Last month women around the world celebrated gains they have made in the quest for equality. At an annual International Women’s Day conference at the University of Minnesota it was evident that there is still a lot more work left to balance the scales. (See story here ). One of the biggest crimes against women is violence at the hands of their significant others.
The risk of domestic violence knows no boundaries, age, race or economic status. However, a report by the Advocates for Human Rights, an the internationally recognized organization based in Minnesota, indicates that immigrant women are more at risk of violence and are less likely to seek help from government or non-profit organizations. The barriers to seeking legal redress are mostly economic and little knowledge of the law.
One woman, who left her husband a few years ago, has been ostracized by her community. Before she left him, she suffered at the hands of her children’s father. She lost many jobs because there were times she was bruised so badly that she was ashamed to be seen in this state by her coworkers.
After one of many brutal beatings by her husband, she met a woman – a social worker – at a grocery store who after seeing her bruises offered to get her out. On seeing her hesitance, the social worker gave out her business card.
She was afraid of telling her story to anyone least of making a police report, as her illegal status hinged on his legal one. He held it over her head, and she feared deportation. She also feared that her children would be herded into a deportation jail by the government.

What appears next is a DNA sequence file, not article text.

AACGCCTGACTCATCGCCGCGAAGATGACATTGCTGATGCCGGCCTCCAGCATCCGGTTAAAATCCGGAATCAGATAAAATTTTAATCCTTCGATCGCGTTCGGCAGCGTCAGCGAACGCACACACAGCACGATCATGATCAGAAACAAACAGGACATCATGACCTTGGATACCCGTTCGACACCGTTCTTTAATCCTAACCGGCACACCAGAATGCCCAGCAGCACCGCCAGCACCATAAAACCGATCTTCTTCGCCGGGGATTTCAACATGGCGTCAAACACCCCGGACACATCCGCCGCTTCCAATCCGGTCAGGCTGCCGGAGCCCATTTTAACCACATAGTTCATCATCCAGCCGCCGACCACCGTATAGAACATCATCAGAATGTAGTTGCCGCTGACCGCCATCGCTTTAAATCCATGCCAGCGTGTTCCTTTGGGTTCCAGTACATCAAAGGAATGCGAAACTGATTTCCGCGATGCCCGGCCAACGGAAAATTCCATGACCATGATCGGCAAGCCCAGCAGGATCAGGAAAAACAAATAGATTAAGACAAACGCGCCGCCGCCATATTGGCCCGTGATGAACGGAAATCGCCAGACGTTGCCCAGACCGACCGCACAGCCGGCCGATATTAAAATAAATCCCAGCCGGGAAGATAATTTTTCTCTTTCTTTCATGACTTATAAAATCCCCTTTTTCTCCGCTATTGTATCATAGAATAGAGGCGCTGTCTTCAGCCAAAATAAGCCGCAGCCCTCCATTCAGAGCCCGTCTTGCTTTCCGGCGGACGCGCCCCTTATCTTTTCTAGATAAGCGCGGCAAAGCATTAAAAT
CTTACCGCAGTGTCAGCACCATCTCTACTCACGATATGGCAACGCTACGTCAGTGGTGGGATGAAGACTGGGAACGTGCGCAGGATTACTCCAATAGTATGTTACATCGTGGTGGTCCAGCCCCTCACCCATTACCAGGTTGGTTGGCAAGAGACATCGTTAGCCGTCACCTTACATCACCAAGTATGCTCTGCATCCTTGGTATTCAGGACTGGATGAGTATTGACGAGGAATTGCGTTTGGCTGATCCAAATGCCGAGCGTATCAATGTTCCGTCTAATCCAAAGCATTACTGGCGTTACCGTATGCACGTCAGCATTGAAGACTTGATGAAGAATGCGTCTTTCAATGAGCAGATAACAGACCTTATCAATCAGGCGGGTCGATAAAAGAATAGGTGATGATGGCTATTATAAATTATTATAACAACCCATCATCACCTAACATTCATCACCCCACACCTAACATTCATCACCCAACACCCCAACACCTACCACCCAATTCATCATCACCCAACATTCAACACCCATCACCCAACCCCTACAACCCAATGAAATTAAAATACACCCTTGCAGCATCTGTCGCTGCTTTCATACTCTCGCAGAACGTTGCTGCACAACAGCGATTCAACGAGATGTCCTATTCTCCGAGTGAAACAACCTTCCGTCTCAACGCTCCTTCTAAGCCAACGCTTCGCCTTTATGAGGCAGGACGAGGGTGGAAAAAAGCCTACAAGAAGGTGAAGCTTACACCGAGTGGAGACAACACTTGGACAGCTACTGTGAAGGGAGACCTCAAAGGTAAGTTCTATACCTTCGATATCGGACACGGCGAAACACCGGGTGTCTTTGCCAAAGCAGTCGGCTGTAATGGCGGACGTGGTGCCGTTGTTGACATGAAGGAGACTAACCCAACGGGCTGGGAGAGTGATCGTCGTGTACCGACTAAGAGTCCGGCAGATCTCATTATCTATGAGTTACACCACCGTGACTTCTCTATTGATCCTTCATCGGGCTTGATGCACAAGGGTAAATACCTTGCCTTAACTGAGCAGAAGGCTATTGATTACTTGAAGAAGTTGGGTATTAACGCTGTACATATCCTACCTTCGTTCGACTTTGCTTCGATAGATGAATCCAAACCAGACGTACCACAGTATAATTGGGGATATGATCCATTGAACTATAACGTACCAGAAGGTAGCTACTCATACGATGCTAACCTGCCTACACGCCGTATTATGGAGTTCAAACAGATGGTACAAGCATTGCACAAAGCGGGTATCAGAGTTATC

We have heard one time too many that our women have become “Americanized” or corrupted by the American system because they have stood up against their abusive partners. Our sense of community as immigrants is very strong as it allows us to navigate the new country together. For this woman, her successful divorce from her abusive husband led the men in her community to keep their wives away from her, as she would “corrupt” them with her ideas of empowerment.
There is the Violence Against Women Act of 1994, a federal immigration law that provides immigration relief to victims of domestic violence. But, unfortunately, this reprieve is only available to married women (civil marriage), and does not include fiancees or girlfriends. There are several agencies in Minnesota that work with battered immigrant women, these include: Minnesota Coalition for Battered Women, the Battered, Women’s Justice Project, and the Battered Women s Legal Advocacy Project.
It is our duty then to advocate for women’s rights as we do for human rights everyday of the year. Our immigrant community must stand up to call for the end of the abuse our women go through.